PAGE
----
To choose between a Yorkie vs Chihuahua, compare
- their size – the slightly larger Chihuahua is fractionally more robust, and safer from accidental injury
- their grooming needs – the long-haired Yorkie demands more frequent brushing than a short coated Chihuahua
- lifespan – on average Chihuahuas outlive Yorkies by up to three years.
Choosing Between a Yorkie vs Chihuahua
Welcome to the Yorkie vs Chihuahua debate!
There’s no question both of these toy breeds pack big-time attitude into a tiny package.
In this article, we’ll take a look at temperament, history, health, appearance, training, and exercise requirements.
With all the information you need, you’ll be able to decide which one of these adorable dogs is the right one for you.
Yorkie vs Chihuahua History
To start, let’s take a look at the orgins of both breeds!
Origins of the Yorkshire Terrier
The Yorkshire Terrier was developed in the northern English counties of Yorkshire and Lancashire in the mid-1800s.
They’re believed to have been created by weavers from Scotland who combined several different breeds.
Although, the breeds they actually used is a topic of debate, in itself.
The Clydesdale Terrier, Waterside Terrier, Paisley Terrier, and Dandie Dinmont Terrier are some of the dogs thought to be part of their genetic mix.
They were initially bred to catch rodents in mines and to burrow underground after badgers and foxes.
However, once the breed was recognized by the United Kennel Club (UKC) in 1886, this tiny dog with its long, flowing locks caught the attention of Victorian English ladies.
And the Yorkie ditched their working-class origins for the life of a fashionable lapdog.
Origins of the Chihuahua
The origins of the Chihuahua’s extend back much further.
In fact, as one study unearthed, as far back as pre-Columbian times – they are direct descendants of the larger and heavier Techichi dog.
However, the Aztecs are credited with refining them into the smaller dog we know today.
By the early- to mid-1800s, these dogs were found in the city in the city of Chihuahua in Mexico.
Americans visiting the country immediately became infatuated with these diminutive dogs and brought them to the US.
Yorkie vs Chihuahua Appearance
Although both of these dogs are tiny, the Chihuahua is the world’s smallest breed, weighing under 6 lbs and standing from 5 to 8 inches.
On the other hand, the slightly larger Yorkie weighs 7 lbs and stands from 7 to 8 inches tall.
Undoubtedly, the Yorkie’s most defining characteristic is a silky, floor-length, coat of steel blue and golden tan.
Moreover, these pups are sturdy and well-proportioned, their head is held high, displaying their innate confidence.
The round apple-shaped skull of the Chihuahua is its trademark.
However, there are also less common Deer Head Chihuahuas.
Their erect ears, expressive, dark eyes, and pointy muzzle make them instantly recognizable. And they can have a short or long coat in a variety of different colors. You might want to read about the blue Chihuahua here!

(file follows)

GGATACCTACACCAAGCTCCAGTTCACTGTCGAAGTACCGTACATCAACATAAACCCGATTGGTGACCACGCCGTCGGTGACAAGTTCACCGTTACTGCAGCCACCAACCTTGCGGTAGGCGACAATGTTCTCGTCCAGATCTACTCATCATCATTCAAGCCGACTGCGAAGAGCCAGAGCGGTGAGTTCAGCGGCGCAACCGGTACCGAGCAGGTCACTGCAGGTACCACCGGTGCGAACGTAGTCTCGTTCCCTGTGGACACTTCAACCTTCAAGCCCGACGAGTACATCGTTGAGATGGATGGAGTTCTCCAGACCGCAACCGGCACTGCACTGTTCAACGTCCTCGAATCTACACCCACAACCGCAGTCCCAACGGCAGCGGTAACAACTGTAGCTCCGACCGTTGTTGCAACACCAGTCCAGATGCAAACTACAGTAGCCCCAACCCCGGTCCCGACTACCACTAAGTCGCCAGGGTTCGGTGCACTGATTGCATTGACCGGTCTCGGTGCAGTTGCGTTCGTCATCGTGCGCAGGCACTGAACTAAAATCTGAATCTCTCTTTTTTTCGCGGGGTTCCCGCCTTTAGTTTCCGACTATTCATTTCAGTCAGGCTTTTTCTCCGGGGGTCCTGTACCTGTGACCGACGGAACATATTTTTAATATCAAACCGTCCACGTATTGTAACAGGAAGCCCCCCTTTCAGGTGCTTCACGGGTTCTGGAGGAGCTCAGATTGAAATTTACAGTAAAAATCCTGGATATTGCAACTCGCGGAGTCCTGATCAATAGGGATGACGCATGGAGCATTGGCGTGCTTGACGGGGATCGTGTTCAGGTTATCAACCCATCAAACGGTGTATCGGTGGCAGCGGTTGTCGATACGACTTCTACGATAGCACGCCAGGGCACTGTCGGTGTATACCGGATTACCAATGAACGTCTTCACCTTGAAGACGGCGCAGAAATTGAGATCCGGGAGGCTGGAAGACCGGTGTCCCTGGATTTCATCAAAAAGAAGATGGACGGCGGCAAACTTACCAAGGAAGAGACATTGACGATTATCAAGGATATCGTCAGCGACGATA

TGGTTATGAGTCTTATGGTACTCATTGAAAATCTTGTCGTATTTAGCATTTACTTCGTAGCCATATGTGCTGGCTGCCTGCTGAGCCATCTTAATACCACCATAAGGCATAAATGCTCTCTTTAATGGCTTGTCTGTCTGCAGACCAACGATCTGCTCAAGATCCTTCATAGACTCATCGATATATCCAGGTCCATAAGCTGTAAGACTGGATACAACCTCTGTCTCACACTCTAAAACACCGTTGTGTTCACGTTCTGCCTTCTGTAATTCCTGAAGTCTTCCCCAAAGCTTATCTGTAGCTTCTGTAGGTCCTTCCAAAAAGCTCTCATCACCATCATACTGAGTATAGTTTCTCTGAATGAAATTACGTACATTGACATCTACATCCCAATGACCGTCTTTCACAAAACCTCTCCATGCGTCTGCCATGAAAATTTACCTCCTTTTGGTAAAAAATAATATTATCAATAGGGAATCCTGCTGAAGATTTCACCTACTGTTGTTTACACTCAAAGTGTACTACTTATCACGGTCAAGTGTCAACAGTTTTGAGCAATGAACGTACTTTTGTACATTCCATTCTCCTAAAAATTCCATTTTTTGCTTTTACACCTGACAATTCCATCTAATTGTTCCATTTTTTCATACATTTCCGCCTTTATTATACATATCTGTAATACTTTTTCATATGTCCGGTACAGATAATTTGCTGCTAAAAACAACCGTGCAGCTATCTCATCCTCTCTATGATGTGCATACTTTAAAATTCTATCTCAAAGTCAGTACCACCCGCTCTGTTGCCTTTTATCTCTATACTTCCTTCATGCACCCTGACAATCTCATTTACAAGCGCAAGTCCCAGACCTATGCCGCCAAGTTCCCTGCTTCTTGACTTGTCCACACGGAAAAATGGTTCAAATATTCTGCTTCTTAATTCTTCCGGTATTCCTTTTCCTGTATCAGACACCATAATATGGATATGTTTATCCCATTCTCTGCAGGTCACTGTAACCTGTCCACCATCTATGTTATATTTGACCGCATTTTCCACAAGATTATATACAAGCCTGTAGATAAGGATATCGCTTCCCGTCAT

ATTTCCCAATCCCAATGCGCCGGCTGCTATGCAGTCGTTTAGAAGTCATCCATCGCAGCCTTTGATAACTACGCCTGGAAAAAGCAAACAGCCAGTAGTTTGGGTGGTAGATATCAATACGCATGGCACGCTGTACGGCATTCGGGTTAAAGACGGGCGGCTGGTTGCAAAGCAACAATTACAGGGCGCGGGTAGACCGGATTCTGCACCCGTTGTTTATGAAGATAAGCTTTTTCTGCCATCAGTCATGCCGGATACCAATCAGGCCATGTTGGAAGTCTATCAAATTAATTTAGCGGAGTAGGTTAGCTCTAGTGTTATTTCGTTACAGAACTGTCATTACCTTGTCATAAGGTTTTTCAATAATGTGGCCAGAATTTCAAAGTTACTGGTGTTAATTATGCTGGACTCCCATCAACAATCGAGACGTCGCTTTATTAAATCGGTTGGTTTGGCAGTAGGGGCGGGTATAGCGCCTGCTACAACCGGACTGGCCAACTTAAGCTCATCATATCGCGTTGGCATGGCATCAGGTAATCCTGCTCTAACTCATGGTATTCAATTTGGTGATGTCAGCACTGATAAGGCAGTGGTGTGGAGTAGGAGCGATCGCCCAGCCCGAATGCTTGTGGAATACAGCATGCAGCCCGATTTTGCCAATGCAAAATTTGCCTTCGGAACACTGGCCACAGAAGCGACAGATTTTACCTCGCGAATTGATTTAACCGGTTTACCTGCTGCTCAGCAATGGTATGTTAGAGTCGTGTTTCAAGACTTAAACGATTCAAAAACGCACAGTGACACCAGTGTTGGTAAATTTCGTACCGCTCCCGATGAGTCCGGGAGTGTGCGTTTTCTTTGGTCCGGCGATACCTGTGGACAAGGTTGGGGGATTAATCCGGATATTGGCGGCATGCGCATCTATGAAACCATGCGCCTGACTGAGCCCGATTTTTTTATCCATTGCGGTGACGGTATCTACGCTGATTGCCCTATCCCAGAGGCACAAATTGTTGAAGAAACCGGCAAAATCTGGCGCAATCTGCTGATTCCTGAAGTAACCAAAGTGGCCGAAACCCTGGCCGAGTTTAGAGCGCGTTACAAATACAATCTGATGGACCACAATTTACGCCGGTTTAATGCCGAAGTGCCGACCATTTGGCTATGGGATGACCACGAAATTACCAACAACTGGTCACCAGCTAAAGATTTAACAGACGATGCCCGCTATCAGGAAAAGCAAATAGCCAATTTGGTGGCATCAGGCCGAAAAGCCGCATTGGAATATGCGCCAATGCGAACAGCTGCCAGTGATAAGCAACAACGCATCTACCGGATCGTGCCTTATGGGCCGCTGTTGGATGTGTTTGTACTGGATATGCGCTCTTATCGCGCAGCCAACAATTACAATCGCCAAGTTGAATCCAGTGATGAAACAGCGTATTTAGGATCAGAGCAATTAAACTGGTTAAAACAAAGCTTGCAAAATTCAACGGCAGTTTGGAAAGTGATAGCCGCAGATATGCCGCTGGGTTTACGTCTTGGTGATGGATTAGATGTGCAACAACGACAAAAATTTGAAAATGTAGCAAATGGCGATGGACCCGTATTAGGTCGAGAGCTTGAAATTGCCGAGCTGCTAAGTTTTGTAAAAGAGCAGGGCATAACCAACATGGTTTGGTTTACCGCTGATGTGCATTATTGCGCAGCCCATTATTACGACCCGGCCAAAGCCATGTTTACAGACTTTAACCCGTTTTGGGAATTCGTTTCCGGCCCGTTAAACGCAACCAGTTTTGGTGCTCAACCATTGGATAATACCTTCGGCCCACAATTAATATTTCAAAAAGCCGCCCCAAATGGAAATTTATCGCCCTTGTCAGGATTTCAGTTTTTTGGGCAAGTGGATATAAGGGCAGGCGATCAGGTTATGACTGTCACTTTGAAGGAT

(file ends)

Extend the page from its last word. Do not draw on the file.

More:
Yorkie vs Chihuahua Temperament
When it comes to temperament, these two dogs have a lot in common.
They’re both affectionate, love to be around people, and don’t like to be left alone.
Yorkies and Chihuahuas are feisty little dogs who can be quite domineering and protective of their owners. This can inspire some tough names!
This makes them good watchdogs but can lead to unwanted behavior.
Both of these dogs regularly rank highly among other breeds for human-directed aggression in scientific studies.
The Chihuahua, in particular, can be hostile to both people and dogs.
Another less than admirable quality these two breeds share is a tendency to bark a lot.
Some Yorkies are happy to be doted upon while others have more of the typical terrier temperament with an instinct to chase.
The Chihuahua’s personality can be quite quirky. They’re often described as either bold or timid, sassy or mellow, comical or dignified—but never boring.
Homes with children under the age of ten are not a good match for either of these dogs. They’re simply too fragile.
A small child can seriously hurt these dogs by inadvertently stepping on, sitting on, or dropping them.
And larger dogs can also easily hurt a toy breed.
Yorkie vs Chihuahua Training
Although both of these breeds are intelligent and eager to please, like many small dogs, they’re considered difficult to housebreak.
One reason is that tiny pups have a faster metabolism than larger breeds and need to go more often.
Start establishing a daily routine right away for the best results.
Patience and consistency are key.
Dogs should be socialized and trained as early as possible as it’s the best way to curb
Introducing them to a wide variety of people, pets, and environments will make them less fearful.
Unfortunately, many people neglect training when it comes to toy breeds.
Since they’re so small it can seem easier just to pick them up out of trouble rather than trying to teach them commands.
Regardless of size, all dogs should be trained using only positive reinforcement methods.
A tasty treat and a kind word will get you much better results than harsh corrections.
Yorkie vs Chihuahua Exercise
Even small dogs need activities to stay healthy and release pent up energy.
Both the Yorkshire Terrier and the Chihuahua are prone to obesity.
For dogs who are so tiny, even a little extra weight can affect their wellbeing.
Osteoarthritis, diabetes, heart disease, respiratory problems, and cancer are just some of the serious health problems associated with pets who are overweight.
Yorkies require a moderate amount of exercise on a daily basis.
This should include a short walk at a steady pace once or twice a day.
Bursts of cardio activity, such as chasing balls and other toys is also recommended.
Usually, a daily walk or spending time running in an enclosed space is enough exercise for the Chihuahua. Be sure to avoid overexerting them.